Carbonate chemistry and copper at the 2018 Challenger Society conference

Alice Wilson-McNeal

University of Exeter

 

The Challenger Society 2018 conference was my first scientific conference as a PhD student, and my first opportunity to present my research. Thanks to the generous contribution of the Challenger Society, I had a fantastic week learning about cutting-edge research across different fields, meeting other students and academics, and exploring the sights of Newcastle.

As my background is in biology, I was looking forward to stepping out of my comfort zone into an oceanography-focused conference. Physical and chemical changes to the oceans are fundamental to my research, and it was valuable to learn about these from a different perspective. The talks and posters were all very accessible to me as a non-specialist. I also attended talks on topics I had never really considered before the conference, such as using gliders to monitor ocean acoustics, the physics of ice and waves, and the colour of the future oceans. The conference had a really friendly environment, and presenters were always willing to chat about their work during coffee breaks. I had some great discussions with a group from the British Antarctic Survey about what an Antarctic winter is really like, and with NERC scientists about the new Climate Linked Atlantic Sector Science project, which have both given me ideas about my future career.

One of the highlights of the conference for me was the Early Career and Diversity event on the first day. This featured a panel discussion, talks from scientists at different career stages inside and outside academia, and lots of advice on how to survive as a scientist. The panel discussion in particular was excellent. It was especially encouraging to hear from successful academics that they appreciated the challenges that early career researchers face, and the steps they have taken to help them feel supported. One of the outcomes of this discussion was that, throughout the conference, session chairs asked for questions from early career researchers first, as a recent study showed that if the first question after a talk is asked by an older male academic, there will be fewer questions from women and early career researchers overall. This contributed to the overall supportive feel of the conference; despite attending by myself, I felt welcomed by researchers at all career stages.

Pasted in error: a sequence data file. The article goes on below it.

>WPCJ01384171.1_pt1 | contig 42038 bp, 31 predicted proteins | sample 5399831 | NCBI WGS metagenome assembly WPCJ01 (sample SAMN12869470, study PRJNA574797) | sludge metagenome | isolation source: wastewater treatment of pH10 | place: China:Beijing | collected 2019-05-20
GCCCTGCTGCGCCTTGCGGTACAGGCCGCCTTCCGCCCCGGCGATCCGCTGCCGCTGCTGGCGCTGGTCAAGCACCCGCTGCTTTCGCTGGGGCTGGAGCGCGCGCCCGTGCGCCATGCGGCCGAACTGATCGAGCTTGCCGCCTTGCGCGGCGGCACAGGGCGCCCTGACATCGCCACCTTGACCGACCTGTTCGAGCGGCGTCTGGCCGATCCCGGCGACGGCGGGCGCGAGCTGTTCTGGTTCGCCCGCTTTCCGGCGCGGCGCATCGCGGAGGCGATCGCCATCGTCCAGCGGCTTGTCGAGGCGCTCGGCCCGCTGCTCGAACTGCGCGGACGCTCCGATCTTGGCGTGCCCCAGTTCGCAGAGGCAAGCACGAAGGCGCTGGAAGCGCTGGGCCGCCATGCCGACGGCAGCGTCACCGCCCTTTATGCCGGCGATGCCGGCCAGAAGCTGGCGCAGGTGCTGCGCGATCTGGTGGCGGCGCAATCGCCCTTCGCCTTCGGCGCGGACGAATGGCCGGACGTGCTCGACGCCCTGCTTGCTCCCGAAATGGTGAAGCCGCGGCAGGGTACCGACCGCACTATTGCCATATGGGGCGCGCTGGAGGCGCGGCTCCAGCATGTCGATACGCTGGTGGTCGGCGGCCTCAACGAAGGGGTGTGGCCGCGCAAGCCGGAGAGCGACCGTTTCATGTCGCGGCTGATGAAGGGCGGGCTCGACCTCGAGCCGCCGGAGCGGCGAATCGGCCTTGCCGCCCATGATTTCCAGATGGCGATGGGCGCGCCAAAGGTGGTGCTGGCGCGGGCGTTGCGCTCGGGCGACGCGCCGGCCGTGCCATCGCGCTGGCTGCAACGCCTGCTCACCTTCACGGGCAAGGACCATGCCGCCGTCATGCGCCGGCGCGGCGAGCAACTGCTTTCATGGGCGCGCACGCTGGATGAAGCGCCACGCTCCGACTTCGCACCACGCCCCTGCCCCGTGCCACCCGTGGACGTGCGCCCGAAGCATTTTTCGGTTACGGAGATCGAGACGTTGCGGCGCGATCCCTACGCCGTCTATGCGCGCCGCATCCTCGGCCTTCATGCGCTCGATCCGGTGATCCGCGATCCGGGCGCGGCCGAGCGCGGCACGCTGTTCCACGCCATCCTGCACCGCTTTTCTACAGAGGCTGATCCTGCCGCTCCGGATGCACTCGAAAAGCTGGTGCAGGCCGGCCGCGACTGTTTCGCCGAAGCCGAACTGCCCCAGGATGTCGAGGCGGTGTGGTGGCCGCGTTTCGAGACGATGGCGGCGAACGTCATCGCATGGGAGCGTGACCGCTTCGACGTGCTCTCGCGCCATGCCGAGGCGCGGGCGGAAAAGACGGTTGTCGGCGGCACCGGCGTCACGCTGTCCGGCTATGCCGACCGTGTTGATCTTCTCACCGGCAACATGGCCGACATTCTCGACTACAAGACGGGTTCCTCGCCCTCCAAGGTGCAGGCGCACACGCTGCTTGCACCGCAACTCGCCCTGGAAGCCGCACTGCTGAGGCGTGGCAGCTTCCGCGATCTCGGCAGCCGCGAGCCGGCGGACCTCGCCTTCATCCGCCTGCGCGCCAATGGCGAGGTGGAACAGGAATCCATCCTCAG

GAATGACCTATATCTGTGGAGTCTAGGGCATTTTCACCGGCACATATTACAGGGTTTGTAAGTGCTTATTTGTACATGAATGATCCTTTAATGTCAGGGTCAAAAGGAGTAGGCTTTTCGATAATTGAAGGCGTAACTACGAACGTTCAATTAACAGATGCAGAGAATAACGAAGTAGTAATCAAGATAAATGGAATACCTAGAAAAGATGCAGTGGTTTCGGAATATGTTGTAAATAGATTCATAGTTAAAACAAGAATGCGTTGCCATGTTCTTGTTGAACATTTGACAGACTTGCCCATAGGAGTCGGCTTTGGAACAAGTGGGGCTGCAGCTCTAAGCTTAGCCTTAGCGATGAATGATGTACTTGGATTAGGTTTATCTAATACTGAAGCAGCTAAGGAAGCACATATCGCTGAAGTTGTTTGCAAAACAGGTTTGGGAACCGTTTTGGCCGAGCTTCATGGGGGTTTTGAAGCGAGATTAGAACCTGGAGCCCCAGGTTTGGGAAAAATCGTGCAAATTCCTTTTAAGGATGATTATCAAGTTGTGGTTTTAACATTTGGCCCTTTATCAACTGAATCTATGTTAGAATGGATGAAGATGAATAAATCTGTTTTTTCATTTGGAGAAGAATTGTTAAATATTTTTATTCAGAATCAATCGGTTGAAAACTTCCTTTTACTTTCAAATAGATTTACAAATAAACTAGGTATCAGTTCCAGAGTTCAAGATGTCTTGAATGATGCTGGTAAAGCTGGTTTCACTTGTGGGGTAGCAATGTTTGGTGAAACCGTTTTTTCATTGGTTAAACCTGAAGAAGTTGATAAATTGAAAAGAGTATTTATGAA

We were encouraged to use Twitter throughout the conference, which was a great way to keep up to date with everything that was going on. One of the best contributions from this was the idea of “badge abstracts”, where attendees drew a picture representing their research and their Twitter handle on the back of their name badge. It made for a good ice-breaker when approaching new people, and an easy way to explain your research.

On the final day of the conference, I presented my research so far through a talk titled “How do natural cycles in carbonate chemistry affect copper toxicity for mussels?” I was pleasantly surprised by the number of people who attended, especially as the conference dinner had taken place the night before! This was a perfect environment for my first talk, as I had already seen how young researchers were supported during their presentations and so didn’t feel intimidated despite the number of academics in the audience. I also had some valuable discussions after my talk. I was even contacted by Dr Phil Williamson to ask if he could present some of my data at an ocean acidification science-policy meeting, an outcome I would never have had without attending the conference. I hope that I managed to make ecotoxicology understandable and interesting to oceanographers, in the same way that their research was to me.

The Challenger Society conference was a fantastic experience, and I would encourage any other early career researchers to attend. I made some valuable contacts as well as good friends, and learned about research I would not have otherwise known about.
 
Profile:
I am a second year PhD student in the Department of Biosciences at the University of Exeter. My research focuses on how natural variability in coastal areas affects how marine invertebrates respond to pollutants. I am interested in the extent to which animal physiology and pollutant chemistry contribute to ecotoxicological responses.

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